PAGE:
<P> But you don’t want to spend your whole trip at a festival – good beer is best consumed in good beer establishments. Once you’ve sorted out your basic itinerary, you need to find a listing of good places to consume your favourite liquid – pubs, biergartens, beer bars, and bottle shops (especially in Europe, where you can drink your beers in the park with your lunch). There is no definitive resource on the Internet, so it will take some work to compile a proper list. For example, various local CAMRA branches will have their own websites, listing past Pub of the Year winners for their region. Professional beer hunters like <a href=http:/www.netcom.ca/~jdoakes/toptaps.html>myself or<a hrefhttp://ohhh.myhead.org> Per Samuelsson have some pub guides on our websites as well. Some sites, like <a hrefhttp://www.belgianstyle.com>Belgianstyle.com specialize in certain regions, and their members have vast amounts of knowledge to share. A search on Ratebeer will yield a list of local micros and brewpubs. The brewpubs speak for themselves, but most micros will have web pages, too (we don’t have them all listed, btw, so be prepared to break out the search engine) and sometimes those web pages will contain listings of outlets for their products. There are bars listed in various publications, from the Pocket Guide to Beer to the Serious Drinker’s Guide to Amsterdam to the Good Beer Guide. I cannot put enough emphasis on the fact that if you take a half-assed approach to this and only try one or two sources, you put yourself at serious risk of going thirsty for a good pint. Effort made in researching this component of your tour will pay for itself, I can assure you.
<P>Now you know where you’re going, what you’ll be drinking, and where you are going to drink/buy it. What can you expect physically on a beer tour? Well, they are not easy. Unless you just got out of university, you are probably not accustomed to getting drunk every night, you will probably eat poorly, and a good night’s sleep is no guarantee. Expect to be hungover and tired a lot of the time (until you start drinking again!). To maximize your physical condition, I do have a few pointers: First, don’t start drinking too early, or if you do have a few with lunch, take several hours off before starting up again in the evening. Second, drink lots of water – you’ve heard it before but it’s worse on the road because the temptation to drink nothing but beer after 11am is that much stronger when you’re traveling. Third, eat a big lunch. You may be having too much fun to sit down for a large dinner, or you may not be that hungry with a stomach full of hoppy goodness, so starting your day with a full stomach will help you to avoid getting too drunk too fast. Lastly, show some discipline. Yes, it is hard to do when you feel like a kid in a candy store but if you can refrain from consuming that last tripel or doppelbock, you’ll probably thank yourself in the morning.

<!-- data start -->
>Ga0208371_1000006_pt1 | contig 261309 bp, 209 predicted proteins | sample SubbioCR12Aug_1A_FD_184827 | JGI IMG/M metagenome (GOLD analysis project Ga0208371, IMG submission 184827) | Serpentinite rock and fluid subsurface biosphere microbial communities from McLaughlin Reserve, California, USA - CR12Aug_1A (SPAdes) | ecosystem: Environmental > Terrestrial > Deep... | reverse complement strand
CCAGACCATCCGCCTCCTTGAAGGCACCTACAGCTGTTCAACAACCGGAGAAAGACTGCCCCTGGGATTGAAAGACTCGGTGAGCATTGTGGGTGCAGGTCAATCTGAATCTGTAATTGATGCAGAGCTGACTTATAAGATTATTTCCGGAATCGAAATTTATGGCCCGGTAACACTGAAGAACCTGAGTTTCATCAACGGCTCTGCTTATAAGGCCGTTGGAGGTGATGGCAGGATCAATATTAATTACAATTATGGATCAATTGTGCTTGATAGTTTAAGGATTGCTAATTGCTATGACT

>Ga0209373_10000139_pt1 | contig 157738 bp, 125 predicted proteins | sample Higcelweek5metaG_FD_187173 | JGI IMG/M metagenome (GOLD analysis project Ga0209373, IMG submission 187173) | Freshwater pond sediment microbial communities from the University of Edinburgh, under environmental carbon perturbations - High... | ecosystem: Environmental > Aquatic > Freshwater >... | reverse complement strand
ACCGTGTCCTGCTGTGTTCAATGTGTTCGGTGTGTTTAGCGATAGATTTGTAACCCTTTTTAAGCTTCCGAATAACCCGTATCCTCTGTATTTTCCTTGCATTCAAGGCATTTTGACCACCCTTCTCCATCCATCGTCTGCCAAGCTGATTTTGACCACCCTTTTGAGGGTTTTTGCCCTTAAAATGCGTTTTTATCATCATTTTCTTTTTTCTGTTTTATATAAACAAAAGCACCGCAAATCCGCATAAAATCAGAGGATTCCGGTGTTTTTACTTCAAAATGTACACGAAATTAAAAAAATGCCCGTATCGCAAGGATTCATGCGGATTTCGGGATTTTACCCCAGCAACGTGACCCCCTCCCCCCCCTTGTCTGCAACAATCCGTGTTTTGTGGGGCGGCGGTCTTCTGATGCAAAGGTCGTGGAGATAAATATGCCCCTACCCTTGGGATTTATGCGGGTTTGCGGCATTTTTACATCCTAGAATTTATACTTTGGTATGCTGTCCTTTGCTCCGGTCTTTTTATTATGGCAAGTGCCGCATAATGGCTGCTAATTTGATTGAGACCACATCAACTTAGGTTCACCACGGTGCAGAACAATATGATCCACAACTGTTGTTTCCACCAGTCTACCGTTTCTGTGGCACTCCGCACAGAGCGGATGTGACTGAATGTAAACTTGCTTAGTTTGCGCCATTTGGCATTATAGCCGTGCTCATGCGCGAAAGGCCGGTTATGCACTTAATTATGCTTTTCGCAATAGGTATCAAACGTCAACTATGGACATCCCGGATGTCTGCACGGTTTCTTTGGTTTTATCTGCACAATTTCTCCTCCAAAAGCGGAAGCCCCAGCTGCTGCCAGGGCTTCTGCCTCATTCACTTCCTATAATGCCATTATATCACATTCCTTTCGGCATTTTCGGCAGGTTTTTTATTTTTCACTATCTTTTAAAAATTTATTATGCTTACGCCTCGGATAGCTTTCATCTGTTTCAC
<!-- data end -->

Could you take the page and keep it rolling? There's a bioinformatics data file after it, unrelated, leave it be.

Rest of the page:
<P>There are some other things to know about beer touring. First, take careful notes. Why? Because you’ll never see some of those beers again and remembering what beers, what breweries, where they were from and what they tasted like is not as easy as it is back home when you can just go back to the bar and look at another bottle (and especially not when they are in foreign languages!). Second, shipping beer back home is expensive and should be done only if there are still classics you cannot get to. Drink the best stuff while you’re on the road and you’ll find you don’t need to haul so many bottles back. No point in paying a day’s wages to send yourself twelve mediocre beers, just because they come from Bohemia. Third, be sure to get out of the cities. They may offer the best beer selection, but unless you live in the country back home, a day in someplace small and quiet will be needed to give yourself a slight break (these trips have a pretty intense pace, normally). Just make sure there’s at least one decent drinking place where you’re staying, because nobody wants to get stuck drinking Heineken. Fourth, you never know when you’ll need an opener, corkscrew or glass, so don’t forget to bring them.
<P>I hope this gives you some guidance for planning your beer trips. If you love beer, you need to do this at least once in your life, and some of us do it as often as humanly possible. With a little bit of planning, and knowing what to expect before you start your trip, and you’ll find that you’ll never want to waste a week at the cottage or Cancun ever again.